RESTORATIONS – A labour of love
We are the best place to come to for the beginning stages of your restoration project. Restoring hotrods, vintage and classic cars or at least being a part of the process is something all the staff at Autoblast love.
Most vehicles arrive to us completely stripped ready for blasting. Once here we do a thorough “walk around” with to discuss and understand your requirements exactly. All of this is noted down and communicated clearly with our expert blasters. The vehicle is then stripped back to bare metal using the abrasive blasting process leaving fresh white metal. This is absolutely the best process for preparing steel for painting. Although simple in theory, abrasive-blasting fragile metal is far from simple, and requires a skilled and patient, well-trained hand. At Autoblast, we patiently and meticulously handle each panel until the entire job is done.
Once dusted, the next step is to apply the chosen coating system. Some of our commercial clients prefer to do their own priming and you are welcome to do so as well, however as far as possible, this needs to occur on the same day because oxidization starts occurring immediately after blasting.
In our opinion, the best coating system available is one that is properly applied to a galvanic metal spray metalization process. For clients that opt for this, the shell is metal-sprayed with a Zinc/Aluminium metal coating. This coating is 50% Zinc and 50% Aluminium, measured by volume. A car coated with this is now galvanised. One of the side benefits of galvanising a shell is a vastly improved coating adhesion: The first coat of paint soaks right into the metal spray coating.
We only use the highest quality 2K epoxy coating systems. We’re familiar with the best brands and unless you request a system we will specify a system that suit your requirements and matches your ongoing coating system.
“I’ve heard that abrasive blasting can warp panels. Is this true?”
This is true, however a skilled blaster knows how to protect panels from warping. Blasting delicate panels without warping is done by a combination of low pressure, acute angles and constant rotation of the working surface. To put it simply: apply expert technique and a large amount of patience. Understanding why a panel warps is key to avoiding damage. Many people state that a panel warps because it’s heated and while this is partially correct it’s generally not the reason, which has more to do with poor technique. A panel can warp under the blasting process when the top layer of metal is stretched. In this situation the panel warps towards the operator not away (because the top layer of metal is being stretched). Blasting with an acute angle of attack means the majority of the energy from the blasting process is spent on the coating, not on the panel.
“I’ve heard that soda blasting is safe from warping and is a better blasting process. It this true?”
This is not true. Soda blasting can still warp a panel for the same reasons discussed above. Additionally the soda blasting process won’t leave a mechanical key for the coating system to adhere to. Soda Blasting will also leave an alkaline coating on the steel which will neutralise the acids in epoxy etch primers nullifying their etching properties. Soda has its uses but not in blasting metal in preparation for painting. This is a fact the Soda blasting industry has only recently become painfully aware of. Soda blasting does have it’s uses though, and we do recommend it for some aluminum plastic and carbon fiber parts and panels.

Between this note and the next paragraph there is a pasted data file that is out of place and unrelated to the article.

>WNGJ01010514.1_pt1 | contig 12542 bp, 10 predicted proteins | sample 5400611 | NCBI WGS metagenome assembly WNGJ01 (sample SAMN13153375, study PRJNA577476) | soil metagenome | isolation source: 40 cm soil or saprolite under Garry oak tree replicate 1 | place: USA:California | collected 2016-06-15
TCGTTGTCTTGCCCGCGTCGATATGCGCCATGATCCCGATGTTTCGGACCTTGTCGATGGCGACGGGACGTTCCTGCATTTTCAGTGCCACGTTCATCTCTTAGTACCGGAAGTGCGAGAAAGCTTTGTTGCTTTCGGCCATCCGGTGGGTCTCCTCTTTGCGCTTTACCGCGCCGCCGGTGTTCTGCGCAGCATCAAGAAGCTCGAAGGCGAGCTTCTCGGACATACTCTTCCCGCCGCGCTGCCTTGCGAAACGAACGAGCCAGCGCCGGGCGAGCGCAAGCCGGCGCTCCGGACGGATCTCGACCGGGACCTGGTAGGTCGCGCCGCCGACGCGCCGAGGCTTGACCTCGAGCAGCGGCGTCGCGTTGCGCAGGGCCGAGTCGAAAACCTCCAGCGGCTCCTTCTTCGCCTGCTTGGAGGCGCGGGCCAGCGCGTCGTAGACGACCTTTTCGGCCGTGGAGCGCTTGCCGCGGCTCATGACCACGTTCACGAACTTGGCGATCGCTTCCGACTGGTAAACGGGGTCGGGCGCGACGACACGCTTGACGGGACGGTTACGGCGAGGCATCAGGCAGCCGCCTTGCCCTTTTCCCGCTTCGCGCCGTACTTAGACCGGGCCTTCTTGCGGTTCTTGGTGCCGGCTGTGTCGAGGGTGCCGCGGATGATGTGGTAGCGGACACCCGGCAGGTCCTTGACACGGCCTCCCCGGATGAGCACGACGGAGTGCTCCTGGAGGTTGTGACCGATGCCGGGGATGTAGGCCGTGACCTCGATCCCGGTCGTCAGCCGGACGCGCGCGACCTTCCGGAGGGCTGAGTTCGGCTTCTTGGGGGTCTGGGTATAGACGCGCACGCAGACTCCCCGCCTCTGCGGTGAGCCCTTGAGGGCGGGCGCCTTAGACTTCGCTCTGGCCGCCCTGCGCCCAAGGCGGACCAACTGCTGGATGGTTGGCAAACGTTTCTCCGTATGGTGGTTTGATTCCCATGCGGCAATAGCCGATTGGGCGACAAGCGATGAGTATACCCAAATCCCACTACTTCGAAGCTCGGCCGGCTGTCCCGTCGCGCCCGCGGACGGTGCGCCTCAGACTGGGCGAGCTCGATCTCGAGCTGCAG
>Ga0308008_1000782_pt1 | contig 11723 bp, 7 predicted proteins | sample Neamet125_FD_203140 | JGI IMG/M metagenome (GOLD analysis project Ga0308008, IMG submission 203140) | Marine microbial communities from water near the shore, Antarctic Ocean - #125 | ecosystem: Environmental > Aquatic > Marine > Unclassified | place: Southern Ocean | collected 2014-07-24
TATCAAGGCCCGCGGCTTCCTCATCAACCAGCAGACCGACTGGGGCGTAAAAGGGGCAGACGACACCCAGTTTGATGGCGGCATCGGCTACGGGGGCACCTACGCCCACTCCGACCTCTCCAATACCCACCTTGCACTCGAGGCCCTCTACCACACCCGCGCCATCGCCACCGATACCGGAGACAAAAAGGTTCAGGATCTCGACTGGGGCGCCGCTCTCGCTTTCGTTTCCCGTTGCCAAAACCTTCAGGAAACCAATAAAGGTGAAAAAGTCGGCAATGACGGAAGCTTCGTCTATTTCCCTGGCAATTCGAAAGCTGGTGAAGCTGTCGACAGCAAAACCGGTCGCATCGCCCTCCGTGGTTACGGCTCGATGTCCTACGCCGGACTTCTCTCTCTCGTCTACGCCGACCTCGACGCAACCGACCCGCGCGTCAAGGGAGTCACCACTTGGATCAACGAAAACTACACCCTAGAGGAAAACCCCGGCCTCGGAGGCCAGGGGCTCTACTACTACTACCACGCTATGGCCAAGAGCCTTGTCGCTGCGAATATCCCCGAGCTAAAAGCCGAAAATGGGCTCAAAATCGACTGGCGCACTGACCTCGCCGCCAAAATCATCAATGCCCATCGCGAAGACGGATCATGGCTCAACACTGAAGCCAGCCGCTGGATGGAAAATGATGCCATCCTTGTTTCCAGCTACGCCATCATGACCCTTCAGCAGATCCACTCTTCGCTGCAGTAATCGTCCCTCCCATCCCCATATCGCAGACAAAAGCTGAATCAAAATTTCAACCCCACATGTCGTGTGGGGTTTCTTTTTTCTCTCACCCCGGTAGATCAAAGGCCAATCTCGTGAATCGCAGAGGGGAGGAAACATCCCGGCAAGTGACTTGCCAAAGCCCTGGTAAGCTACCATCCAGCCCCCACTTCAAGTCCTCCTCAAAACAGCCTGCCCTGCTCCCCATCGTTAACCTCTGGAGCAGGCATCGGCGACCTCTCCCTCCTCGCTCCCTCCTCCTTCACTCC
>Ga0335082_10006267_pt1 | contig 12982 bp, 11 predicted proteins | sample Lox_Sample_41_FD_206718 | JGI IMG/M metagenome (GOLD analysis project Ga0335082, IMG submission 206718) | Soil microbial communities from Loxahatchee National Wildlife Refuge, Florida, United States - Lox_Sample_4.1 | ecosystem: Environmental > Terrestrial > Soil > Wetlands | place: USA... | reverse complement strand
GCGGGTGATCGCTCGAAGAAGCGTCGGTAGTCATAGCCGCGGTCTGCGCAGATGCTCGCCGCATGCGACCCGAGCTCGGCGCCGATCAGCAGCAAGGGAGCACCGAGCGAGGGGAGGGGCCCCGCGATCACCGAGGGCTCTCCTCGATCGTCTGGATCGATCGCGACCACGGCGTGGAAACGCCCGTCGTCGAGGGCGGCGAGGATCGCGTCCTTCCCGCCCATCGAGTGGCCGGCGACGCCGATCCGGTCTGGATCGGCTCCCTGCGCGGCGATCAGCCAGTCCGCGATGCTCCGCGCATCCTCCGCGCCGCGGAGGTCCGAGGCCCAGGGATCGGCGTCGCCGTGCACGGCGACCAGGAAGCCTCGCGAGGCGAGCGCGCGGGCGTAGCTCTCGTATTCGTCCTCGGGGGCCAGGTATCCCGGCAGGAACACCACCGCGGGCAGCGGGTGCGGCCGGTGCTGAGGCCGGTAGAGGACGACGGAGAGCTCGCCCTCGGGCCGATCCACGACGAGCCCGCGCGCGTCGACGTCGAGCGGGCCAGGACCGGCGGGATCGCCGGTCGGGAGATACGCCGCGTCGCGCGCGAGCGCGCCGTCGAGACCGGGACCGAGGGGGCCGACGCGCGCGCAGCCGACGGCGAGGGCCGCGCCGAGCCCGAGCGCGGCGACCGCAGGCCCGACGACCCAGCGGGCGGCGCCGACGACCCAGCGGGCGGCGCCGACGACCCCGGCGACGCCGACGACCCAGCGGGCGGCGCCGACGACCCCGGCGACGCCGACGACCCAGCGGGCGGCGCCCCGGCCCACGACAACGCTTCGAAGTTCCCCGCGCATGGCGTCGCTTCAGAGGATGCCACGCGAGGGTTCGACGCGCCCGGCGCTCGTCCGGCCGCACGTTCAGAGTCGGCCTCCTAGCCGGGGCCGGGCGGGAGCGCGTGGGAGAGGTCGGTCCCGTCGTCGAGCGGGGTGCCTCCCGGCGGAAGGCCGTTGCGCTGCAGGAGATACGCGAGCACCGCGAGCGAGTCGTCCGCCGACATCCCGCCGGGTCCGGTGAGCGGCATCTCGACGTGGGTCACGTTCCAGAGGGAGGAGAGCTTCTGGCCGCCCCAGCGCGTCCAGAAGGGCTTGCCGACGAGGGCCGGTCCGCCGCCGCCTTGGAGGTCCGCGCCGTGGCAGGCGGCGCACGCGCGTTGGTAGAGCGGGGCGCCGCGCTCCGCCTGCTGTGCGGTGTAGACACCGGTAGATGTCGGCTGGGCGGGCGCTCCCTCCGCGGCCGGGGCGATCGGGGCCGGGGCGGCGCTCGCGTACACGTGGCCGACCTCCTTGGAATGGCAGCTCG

“How should I prepare my car for blasting?”
For a full restoration we recommend that a vehicle is completely stripped of all glass, trim, seats, dash, engine etc. Some of the most vulnerable areas for rust can only be accessed when these are removed. For example a common rusty area is underneath windscreen rubbers and mouldings. Also around chassis rails near the battery and engine are common problems. However we have done many car restoration blasting jobs where the vehicle is partially stripped. This is fine but some time will need to be spent heavily masking areas that would be vulnerable to the abrasive blasting process. In brief we can blast a car in any state you like. The more a car is stripped the more that can be blasted – it’s really up to you. Call us now and discuss what your vision is for your project and we’ll point you in the right direction.
“How long can I leave my blasted shell in primer?”
When you book your car in with us we’ll discuss with you how long you would like to leave it in primer and will spec a paint system to suit. Some primers can last up to 10 years (a galvanised shell much longer) depending on the atmospheric conditions your car is exposed to. Some primers have shorter life spans when left uncovered but are easier to work with from a panel beater’s perspective. A common time frame supported by manufacturers is six to nine months. All epoxy primers are designed to be recoated, so it’s important to know what your restoration time frame looks like. A trick to extend the life-span of any coating is to store your vehicle in a stable temperature environment. A dry environment helps as well but an unstable temperature will suck any moisture out of the air and onto the car. It is best to store your project in an insulated garage. Our best advice? Once you’ve started restoring, don’t stop. If you need to leave a shell longer than expected you can always put another layer of paint on the primer.
Get a free quote and free advice about your options.
Don’t wait until its too late. A little now can save heaps.